One of its authors recently pretended that he and his co-author expected to sell only about eighty copies of Freakonomics; it sold more than four million. That and the comparable sales of Superfreakonomics make this book choice a sort of no-brainer, but it also brings up a related issue: The very popularity of these two bestsellers make their works easy targets for critiques. After all, the key to their works (definitely including this new one) is being counterintuitive and let's face it, freeing ourselves from expectations isn't always easy. Fortunately, the "think like a freak" thinkers are much less dogmatic than their critics. Several times, they have readdressed issues with remarkable candor in new editions and on websites. To me, that's one reason (and there are many) to read them and keep reading them: Levitt and Dubner approach problems with a sense of curiosity and wonder, not a set-in-stone certainty. That's what I search for in books. R.J. Wilson, Bookseller, #1002, New York NY
The bestselling bards of gonzo economics return with this new compendium of nifty, if occasionally shallow contrarian mind-warps. This time University of Chicago economist Levitt and journalist Dubner clothe their Freakonmics schtick in flimsy self-help garb by instructing readers on how to "think like a Freak": ignore conventional wisdom; focus on data; test theories with experiments; don't confuse correlation with causality (married people may be happier, they note, because no one wants to marry a grump); most of all, attend to the devious workings of callow self-interest that rule all things (a principle that comically backfires when one of them uses candy bribes to toilet-train his daughter). Levitt and Dubner apply these nostrums to problems having little to do with economics, including competitive hot dog-eating, why Nigerian con artists advertise themselves as Nigerian con artists, and the game-theoretical ploys of King Solomon and David Lee Roth. Their arguments are lucid, catchy, and sometimes dubious; their brief for the efficacy of medieval trial-by-ordeal is no more convincing than their hackneyed attack on Britain's national health system. The result is brief, blithe, but ill-digested provocations that stimulate controversy, but are too sketchy to settle it. (May)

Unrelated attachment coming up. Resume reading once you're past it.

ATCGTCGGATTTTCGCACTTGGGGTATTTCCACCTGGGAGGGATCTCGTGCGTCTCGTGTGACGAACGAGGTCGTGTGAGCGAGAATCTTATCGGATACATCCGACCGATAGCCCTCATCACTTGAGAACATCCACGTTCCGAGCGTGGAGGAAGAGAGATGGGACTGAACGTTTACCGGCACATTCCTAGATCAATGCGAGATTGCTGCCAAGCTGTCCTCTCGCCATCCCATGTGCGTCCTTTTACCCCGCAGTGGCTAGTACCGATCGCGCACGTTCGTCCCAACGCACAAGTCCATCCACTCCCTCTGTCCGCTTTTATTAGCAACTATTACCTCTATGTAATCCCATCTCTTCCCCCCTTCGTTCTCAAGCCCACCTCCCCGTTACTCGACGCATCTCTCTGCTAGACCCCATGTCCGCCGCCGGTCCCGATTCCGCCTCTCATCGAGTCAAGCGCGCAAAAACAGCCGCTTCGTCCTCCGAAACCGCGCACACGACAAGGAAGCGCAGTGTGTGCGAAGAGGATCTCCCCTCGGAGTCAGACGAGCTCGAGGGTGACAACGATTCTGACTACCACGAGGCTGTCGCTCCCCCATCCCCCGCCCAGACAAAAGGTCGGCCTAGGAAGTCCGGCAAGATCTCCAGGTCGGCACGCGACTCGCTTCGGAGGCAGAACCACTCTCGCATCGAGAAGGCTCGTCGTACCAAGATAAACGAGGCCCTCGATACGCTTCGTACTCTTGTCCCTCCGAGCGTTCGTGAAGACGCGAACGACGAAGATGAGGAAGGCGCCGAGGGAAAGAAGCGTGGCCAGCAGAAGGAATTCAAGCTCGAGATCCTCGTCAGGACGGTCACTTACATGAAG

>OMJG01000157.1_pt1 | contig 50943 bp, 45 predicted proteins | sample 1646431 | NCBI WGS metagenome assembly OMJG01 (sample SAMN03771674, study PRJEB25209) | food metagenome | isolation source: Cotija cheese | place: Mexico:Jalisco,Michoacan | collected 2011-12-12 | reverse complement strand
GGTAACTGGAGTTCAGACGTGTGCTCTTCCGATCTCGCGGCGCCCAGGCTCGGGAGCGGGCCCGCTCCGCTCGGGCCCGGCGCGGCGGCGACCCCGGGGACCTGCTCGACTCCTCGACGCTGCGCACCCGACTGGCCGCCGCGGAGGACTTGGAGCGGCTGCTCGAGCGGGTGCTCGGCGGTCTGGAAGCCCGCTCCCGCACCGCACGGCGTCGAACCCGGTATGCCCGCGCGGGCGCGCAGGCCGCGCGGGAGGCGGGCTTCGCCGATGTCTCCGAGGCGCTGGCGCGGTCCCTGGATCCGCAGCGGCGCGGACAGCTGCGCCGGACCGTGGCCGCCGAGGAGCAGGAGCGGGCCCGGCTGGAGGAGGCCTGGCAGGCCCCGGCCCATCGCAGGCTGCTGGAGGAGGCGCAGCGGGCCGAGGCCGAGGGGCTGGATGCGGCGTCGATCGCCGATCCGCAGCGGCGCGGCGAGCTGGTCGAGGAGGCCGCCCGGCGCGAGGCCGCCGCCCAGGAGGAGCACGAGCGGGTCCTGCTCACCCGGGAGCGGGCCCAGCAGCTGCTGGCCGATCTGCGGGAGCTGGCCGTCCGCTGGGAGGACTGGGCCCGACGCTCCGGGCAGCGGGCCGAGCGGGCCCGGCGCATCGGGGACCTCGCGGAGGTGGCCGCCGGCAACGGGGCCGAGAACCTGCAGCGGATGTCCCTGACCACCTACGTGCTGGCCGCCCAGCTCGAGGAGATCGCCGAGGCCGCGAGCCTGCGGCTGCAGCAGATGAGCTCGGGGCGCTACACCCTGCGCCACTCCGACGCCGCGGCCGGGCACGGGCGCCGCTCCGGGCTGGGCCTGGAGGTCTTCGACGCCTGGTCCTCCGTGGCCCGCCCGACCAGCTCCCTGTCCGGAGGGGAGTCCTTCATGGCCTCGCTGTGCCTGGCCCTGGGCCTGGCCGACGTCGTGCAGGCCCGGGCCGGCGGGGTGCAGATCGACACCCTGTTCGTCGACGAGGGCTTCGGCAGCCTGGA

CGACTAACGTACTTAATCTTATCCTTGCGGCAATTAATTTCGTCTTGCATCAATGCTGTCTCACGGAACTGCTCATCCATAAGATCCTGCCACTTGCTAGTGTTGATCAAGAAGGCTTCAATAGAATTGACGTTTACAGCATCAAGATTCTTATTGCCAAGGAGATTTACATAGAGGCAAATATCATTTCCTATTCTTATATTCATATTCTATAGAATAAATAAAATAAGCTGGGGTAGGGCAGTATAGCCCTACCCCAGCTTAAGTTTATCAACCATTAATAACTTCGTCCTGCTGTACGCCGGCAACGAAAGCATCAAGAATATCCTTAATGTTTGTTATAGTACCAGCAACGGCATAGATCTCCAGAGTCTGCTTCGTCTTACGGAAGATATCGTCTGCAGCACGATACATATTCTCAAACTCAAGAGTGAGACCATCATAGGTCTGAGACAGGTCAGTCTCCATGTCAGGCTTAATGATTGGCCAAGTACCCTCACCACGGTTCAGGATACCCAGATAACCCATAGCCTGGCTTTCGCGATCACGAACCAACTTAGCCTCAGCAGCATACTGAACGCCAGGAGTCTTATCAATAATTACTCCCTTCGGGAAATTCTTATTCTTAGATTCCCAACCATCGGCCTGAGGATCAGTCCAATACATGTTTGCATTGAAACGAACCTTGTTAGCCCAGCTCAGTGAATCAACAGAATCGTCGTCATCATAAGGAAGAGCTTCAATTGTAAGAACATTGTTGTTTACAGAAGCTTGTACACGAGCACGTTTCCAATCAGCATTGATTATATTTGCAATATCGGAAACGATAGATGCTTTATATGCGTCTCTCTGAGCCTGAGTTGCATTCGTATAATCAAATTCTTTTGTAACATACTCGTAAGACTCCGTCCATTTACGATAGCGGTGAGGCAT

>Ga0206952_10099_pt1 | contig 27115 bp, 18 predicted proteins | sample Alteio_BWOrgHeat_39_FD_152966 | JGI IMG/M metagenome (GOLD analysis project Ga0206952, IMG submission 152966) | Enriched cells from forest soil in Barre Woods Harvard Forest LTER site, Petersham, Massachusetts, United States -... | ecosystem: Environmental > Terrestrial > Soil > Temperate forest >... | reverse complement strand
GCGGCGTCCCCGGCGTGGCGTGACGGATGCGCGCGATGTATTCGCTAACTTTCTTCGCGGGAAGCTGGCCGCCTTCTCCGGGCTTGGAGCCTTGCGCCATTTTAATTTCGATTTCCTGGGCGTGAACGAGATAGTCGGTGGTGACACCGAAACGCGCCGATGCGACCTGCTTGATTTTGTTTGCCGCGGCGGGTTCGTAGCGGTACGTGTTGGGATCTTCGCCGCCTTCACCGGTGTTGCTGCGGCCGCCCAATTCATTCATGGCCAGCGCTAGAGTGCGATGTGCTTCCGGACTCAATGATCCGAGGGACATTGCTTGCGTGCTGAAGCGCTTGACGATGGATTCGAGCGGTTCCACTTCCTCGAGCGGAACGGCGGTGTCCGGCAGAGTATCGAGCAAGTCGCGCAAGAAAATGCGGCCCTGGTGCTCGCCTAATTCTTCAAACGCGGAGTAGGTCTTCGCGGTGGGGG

“Good ideas... expressed with panache.”
“An interesting and thought-provoking read.”
“Over nine entertaining chapters [Levitt and Dubner] demonstrate how not to fall into hackneyed approaches to solving problems and concretely illustrate how to reframe questions.”
“Compelling and fun.”
“This book will change your life.”
“Their most revolutionary book yet. With their trademark blend of captivating storytelling and unconventional analysis, they take us inside their thought process and teach us all to think a bit more productively, more creatively, more rationally - to think, that is, like a Freak.”
Levitt and Dubner's Freakonomics sold five million copies. So the authors will likely do well with this book on thinking like a freak—that is, looking at the world in a different way to understand it better. With a one-day laydown on May 13 and a 500,000-copy first printing.
Co-authors Levitt (Economics/Univ. of Chicago) and journalist Dubner (Super Freakonomics: Global Cooling, Patriotic Prostitutes, and Why Suicide Bombers Should Buy Life Insurance, 2009, etc.) continue on their mission to get people to think in new ways in this lively book about decision and persuasion.Building on their first two books, the authors offer advice for dealing with "minor lifehacks or major global reforms." Most people, they argue, "seek out evidence that confirms what they already think, rather than new information that would give them a more robust view of reality." They urge openness to evidence that may seem obvious, counterintuitive or even childish. Children, they conclude, are much more likely than adults to focus on small, solvable problems rather than "intractable, hopelessly complex" issues. "Small questions are by their nature less often asked and investigated….They are virgin territory for true learning," they assert, and much more likely to inspire change. Nine fast-paced, story-filled chapters offer nuggets of useful advice: Don't be afraid to say, "I don't know." It's essential for learning. Reframe questions: "If you ask the wrong question, you are almost guaranteed to get the wrong answer." Stay alert to the real root cause of a problem; it may be far different from what people generally assume. Levitt and Dubner analyze the upsides and downsides of incentives and consider the insidious power of "herd thinking." Genial storytellers, the authors admit that much of their advice may seem like common sense (and, of course, they covered much of this territory already in their previous books), but they cite study after study—by psychologists, sociologists, educators and scientists—to show that sometimes common sense is severely underutilized.Upbeat and optimistic, Levitt and Dubner hope that by thinking "a bit differently, a bid harder, a bit more freely," readers will be able "to go out and right some wrong, to ease some burden."